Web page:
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I can never make up my mind on canned goods.* I grew up in the Midwest where food from a can was a good thing: convenient, easy to work with, and preferable to fresh which wasn’t always available or seasonable. Indeed, the use of canned goods was a sort of bent status symbol. We could afford them. My collection of church ladies cookbooks from that bygone era seldom mention as ingredients fresh vegetables. You opened a few tins and stirred the contents together to make haute Midwest cuisine I grew up eating.
Nowadays canned goods are sort of a pariah food, something negative. Fresh stuff is better for us and without the suspicions of high sodium, BPA, and preservatives. No canned food ever!  is the new status symbol. Cooking fresh now says I can afford fresh food and I have the leisure time to prepare such.  Small wonder I am confused what to do with the stuff.

I confess I like canned goods if mostly for their convenience. At the end of the work day I am very tired and have no time (nor the mood) to cook. By opening up some tins of tomatoes, mushroom buttons, etc. and throwing them all in some pasta sauce (also out of a tin) this makes for a hot, cheap, and quick meal. Same goes for soup. On a busy weekend I don’t have time to prepare a proper luncheon. A can of Progresso can be opened and microwaved (and consumed) in mere minutes.  Last Sunday I spent hours preparing a pot of fresh soup.  The results were vast superior to the tinned stuff but I spent lots of time and money making it and I made a mess of the kitchen, all for a dozen or so spoonfuls of soup. It didn’t seem worth all the fuss.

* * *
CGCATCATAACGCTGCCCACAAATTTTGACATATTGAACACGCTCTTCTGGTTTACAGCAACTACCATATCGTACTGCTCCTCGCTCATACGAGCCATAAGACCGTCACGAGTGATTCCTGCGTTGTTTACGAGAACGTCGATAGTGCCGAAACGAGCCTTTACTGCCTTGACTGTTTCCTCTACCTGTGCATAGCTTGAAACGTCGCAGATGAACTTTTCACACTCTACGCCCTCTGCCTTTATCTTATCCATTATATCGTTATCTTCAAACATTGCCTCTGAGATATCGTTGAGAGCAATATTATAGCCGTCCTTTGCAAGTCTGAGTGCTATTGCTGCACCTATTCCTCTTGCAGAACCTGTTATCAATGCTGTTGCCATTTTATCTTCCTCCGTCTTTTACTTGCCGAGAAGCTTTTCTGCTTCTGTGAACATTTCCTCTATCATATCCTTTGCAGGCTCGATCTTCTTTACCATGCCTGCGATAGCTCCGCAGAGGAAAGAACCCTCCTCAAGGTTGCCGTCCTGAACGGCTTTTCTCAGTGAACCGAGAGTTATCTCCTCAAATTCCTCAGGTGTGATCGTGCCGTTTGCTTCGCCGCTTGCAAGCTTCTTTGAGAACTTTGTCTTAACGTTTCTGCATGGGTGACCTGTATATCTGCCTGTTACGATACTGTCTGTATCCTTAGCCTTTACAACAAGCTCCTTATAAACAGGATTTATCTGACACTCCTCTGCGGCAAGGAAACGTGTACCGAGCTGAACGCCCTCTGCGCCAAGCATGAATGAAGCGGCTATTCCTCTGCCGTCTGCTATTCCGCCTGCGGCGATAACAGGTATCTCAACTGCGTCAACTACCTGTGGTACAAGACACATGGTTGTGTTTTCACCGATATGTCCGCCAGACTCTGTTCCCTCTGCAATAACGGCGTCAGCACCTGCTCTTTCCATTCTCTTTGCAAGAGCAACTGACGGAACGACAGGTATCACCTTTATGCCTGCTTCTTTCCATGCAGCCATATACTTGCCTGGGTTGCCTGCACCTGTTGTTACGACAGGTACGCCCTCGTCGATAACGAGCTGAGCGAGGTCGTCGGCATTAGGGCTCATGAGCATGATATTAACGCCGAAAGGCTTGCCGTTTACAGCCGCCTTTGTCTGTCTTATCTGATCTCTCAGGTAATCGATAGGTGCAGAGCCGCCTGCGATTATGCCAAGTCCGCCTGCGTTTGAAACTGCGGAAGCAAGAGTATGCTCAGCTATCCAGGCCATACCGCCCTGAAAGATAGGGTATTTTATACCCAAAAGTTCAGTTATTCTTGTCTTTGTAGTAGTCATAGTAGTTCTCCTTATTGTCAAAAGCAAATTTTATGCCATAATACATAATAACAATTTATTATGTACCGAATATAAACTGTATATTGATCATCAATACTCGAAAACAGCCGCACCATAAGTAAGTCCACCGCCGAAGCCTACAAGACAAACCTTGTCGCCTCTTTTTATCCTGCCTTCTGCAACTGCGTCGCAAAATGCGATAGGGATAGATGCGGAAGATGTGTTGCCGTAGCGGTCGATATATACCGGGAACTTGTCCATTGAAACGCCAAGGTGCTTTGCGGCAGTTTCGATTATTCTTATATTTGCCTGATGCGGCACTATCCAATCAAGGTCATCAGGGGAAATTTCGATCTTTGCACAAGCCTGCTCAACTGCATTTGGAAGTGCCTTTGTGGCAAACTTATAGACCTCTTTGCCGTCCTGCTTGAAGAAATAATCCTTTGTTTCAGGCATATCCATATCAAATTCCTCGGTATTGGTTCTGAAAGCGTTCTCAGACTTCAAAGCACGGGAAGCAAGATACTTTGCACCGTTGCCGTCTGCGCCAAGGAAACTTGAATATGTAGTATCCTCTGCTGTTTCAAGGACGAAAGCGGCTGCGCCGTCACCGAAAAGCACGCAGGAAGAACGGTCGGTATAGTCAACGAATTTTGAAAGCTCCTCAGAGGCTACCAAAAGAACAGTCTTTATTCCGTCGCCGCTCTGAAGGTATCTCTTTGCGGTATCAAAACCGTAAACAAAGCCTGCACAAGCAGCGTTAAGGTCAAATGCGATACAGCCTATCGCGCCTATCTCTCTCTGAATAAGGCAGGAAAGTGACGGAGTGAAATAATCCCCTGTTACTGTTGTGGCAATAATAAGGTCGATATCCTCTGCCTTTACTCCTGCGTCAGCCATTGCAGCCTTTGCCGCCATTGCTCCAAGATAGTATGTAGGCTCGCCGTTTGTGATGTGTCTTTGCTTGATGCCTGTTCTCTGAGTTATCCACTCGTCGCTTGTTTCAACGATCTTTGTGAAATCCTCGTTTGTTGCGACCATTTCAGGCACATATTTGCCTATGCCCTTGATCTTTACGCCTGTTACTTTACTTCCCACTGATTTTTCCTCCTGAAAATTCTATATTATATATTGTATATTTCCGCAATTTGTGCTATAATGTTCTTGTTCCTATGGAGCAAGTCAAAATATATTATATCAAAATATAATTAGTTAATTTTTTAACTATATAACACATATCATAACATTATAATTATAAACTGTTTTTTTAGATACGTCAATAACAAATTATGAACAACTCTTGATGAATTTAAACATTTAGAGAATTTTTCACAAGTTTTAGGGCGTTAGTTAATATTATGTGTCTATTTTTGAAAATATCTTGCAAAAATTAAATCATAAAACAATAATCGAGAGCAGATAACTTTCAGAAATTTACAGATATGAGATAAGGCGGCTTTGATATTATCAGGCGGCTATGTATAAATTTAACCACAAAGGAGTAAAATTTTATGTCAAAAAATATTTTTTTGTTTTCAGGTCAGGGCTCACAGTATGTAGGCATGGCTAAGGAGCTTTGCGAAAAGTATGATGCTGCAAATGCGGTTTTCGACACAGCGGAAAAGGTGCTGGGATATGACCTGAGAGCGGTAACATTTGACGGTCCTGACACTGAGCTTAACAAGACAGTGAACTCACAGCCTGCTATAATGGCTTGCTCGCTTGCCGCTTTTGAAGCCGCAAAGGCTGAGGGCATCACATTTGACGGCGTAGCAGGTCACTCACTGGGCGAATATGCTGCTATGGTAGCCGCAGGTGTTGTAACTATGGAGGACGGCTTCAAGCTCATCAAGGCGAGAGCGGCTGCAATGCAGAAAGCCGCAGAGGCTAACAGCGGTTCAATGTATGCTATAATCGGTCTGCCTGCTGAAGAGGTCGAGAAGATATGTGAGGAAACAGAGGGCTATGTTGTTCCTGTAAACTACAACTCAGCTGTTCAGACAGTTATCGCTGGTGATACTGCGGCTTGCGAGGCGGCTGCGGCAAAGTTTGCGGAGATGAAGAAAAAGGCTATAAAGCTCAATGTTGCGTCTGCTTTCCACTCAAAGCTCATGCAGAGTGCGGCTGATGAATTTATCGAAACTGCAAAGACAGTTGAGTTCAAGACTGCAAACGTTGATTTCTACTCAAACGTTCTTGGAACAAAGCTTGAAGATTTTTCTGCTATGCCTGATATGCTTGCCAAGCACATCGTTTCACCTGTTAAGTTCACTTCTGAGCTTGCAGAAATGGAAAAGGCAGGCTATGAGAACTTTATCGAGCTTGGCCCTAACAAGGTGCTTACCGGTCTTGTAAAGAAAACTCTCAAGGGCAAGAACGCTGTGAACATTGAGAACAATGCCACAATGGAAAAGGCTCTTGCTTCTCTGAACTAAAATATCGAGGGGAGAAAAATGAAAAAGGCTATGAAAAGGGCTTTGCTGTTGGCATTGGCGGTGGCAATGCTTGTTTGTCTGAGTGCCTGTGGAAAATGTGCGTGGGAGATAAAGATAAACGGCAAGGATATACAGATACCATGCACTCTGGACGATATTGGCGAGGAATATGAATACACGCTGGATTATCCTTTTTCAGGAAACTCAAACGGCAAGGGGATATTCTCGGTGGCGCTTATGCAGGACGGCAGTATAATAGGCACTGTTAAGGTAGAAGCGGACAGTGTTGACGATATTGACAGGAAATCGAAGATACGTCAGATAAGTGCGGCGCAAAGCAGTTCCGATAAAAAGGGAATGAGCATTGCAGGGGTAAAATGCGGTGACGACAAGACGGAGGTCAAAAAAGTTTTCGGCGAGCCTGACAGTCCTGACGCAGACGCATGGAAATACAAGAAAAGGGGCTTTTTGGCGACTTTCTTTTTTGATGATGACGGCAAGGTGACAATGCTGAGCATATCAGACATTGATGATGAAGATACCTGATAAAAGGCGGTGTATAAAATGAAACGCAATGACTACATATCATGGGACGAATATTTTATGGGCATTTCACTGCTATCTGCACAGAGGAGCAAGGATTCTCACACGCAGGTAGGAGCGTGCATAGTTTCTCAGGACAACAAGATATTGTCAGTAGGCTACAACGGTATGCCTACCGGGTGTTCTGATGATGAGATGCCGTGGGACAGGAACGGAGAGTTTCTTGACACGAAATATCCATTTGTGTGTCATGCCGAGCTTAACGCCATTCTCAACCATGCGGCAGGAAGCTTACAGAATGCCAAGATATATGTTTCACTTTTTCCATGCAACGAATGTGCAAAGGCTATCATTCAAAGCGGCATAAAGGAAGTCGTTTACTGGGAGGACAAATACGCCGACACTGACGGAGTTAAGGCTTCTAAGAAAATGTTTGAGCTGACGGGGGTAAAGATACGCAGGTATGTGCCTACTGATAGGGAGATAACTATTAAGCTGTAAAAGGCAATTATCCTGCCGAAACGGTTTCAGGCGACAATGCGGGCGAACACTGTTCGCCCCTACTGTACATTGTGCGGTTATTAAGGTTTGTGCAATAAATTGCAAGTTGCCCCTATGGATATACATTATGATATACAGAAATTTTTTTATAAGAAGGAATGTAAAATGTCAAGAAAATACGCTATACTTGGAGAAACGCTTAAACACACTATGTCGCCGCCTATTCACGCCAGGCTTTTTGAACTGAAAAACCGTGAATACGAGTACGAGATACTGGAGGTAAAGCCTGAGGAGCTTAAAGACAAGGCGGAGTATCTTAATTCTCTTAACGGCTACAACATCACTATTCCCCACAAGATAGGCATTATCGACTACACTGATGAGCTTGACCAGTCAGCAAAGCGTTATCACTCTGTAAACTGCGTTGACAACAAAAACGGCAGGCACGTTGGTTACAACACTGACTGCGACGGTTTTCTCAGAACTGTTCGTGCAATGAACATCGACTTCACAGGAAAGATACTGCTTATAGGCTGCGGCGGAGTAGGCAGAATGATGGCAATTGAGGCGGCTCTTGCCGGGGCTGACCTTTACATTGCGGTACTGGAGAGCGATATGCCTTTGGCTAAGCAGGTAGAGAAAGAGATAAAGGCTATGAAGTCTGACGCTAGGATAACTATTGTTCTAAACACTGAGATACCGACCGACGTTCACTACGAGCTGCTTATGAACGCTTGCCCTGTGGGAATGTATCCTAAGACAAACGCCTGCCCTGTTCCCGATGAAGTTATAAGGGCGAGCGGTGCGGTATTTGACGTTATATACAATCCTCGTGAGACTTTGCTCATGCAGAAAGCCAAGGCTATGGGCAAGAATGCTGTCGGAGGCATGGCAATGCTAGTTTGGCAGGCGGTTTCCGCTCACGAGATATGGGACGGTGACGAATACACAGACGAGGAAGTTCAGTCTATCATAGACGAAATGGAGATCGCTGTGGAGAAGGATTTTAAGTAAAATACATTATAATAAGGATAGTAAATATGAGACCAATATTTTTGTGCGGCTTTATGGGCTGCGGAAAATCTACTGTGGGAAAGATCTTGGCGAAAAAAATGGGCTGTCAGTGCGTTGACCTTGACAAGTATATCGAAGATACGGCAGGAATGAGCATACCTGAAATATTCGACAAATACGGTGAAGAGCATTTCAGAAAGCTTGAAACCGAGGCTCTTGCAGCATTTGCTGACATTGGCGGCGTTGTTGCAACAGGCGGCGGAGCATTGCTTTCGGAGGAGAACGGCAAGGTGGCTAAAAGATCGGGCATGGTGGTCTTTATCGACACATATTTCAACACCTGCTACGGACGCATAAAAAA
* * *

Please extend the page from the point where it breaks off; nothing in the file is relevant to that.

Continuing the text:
I have another confession even worse than the first one. This one involves Chef Boyardee mini-ravioli and Spaghettios. I got these as treats when my babysitters came over. One of them didn’t bother to heat them up (there were no microwaves then remember); they were served them right from the can. I didn’t know until later these delicacies are supposed to be removed from their cans and heated.  As a consequence of this childhood trauma I still prefer them cold and right out of the tin.  In the back of the pantry sit a couple of tins of Spaghettios for ’emergencies’. All I need is a can opener and a spoon. Oh the embarrassment but there it is.

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*When I was a boy I had an English nanny (really!). She said ‘tins’ instead of ‘cans’ as in: “Let’s have us some nice tinned peaches with tea!”  I said tins for awhile until I got to grade school when I discovered no one knew what the hell I was talking about. To this day the word ‘tin’ comes out like a Freudian slip.

 

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